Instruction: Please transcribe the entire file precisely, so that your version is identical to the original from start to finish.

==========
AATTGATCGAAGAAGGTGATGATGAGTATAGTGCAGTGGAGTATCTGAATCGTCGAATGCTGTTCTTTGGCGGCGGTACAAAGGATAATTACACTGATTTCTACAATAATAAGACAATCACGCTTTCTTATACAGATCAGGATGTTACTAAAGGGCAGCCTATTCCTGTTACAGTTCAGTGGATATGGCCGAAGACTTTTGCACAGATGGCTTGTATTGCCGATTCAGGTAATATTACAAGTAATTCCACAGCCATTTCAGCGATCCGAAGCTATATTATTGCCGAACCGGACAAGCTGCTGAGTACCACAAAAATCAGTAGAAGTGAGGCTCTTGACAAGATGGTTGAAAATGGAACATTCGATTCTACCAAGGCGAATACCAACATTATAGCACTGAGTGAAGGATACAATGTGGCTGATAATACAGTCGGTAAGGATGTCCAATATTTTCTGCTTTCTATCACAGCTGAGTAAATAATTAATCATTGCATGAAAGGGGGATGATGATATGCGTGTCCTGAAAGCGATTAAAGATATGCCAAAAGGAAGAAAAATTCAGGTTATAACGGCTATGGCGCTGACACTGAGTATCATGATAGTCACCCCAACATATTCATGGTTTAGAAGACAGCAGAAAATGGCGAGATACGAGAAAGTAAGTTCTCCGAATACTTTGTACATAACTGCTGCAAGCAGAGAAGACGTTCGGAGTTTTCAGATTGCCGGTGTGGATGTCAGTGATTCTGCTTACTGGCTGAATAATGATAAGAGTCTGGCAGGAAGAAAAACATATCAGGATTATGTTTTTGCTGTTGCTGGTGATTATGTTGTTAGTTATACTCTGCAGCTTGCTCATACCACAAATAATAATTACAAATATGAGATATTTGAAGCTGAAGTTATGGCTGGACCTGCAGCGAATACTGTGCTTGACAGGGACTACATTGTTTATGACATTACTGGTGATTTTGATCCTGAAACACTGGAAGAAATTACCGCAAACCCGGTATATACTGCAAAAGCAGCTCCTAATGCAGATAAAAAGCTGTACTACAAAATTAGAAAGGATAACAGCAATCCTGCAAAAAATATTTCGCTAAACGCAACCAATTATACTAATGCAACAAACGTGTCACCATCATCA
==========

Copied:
AATTGATCGAAGAAGGTGATGATGAGTATAGTGCAGTGGAGTATCTGAATCGTCGAATGCTGTTCTTTGGCGGCGGTACAAAGGATAATTACACTGATTTCTACAATAATAAGACAATCACGCTTTCTTATACAGATCAGGATGTTACTAAAGGGCAGCCTATTCCTGTTACAGTTCAGTGGATATGGCCGAAGACTTTTGCACAGATGGCTTGTATTGCCGATTCAGGTAATATTACAAGTAATTCCACAGCCATTTCAGCGATCCGAAGCTATATTATTGCCGAACCGGACAAGCTGCTGAGTACCACAAAAATCAGTAGAAGTGAGGCTCTTGACAAGATGGTTGAAAATGGAACATTCGATTCTACCAAGGCGAATACCAACATTATAGCACTGAGTGAAGGATACAATGTGGCTGATAATACAGTCGGTAAGGATGTCCAATATTTTCTGCTTTCTATCACAGCTGAGTAAATAATTAATCATTGCATGAAAGGGGGATGATGATATGCGTGTCCTGAAAGCGATTAAAGATATGCCAAAAGGAAGAAAAATTCAGGTTATAACGGCTATGGCGCTGACACTGAGTATCATGATAGTCACCCCAACATATTCATGGTTTAGAAGACAGCAGAAAATGGCGAGATACGAGAAAGTAAGTTCTCCGAATACTTTGTACATAACTGCTGCAAGCAGAGAAGACGTTCGGAGTTTTCAGATTGCCGGTGTGGATGTCAGTGATTCTGCTTACTGGCTGAATAATGATAAGAGTCTGGCAGGAAGAAAAACATATCAGGATTATGTTTTTGCTGTTGCTGGTGATTATGTTGTTAGTTATACTCTGCAGCTTGCTCATACCACAAATAATAATTACAAATATGAGATATTTGAAGCTGAAGTTATGGCTGGACCTGCAGCGAATACTGTGCTTGACAGGGACTACATTGTTTATGACATTACTGGTGATTTTGATCCTGAAACACTGGAAGAAATTACCGCAAACCCGGTATATACTGCAAAAGCAGCTCCTAATGCAGATAAAAAGCTGTACTACAAAATTAGAAAGGATAACAGCAATCCTGCAAAAAATATTTCGCTAAACGCAACCAATTATACTAATGCAACAAACGTGTCACCATCATCA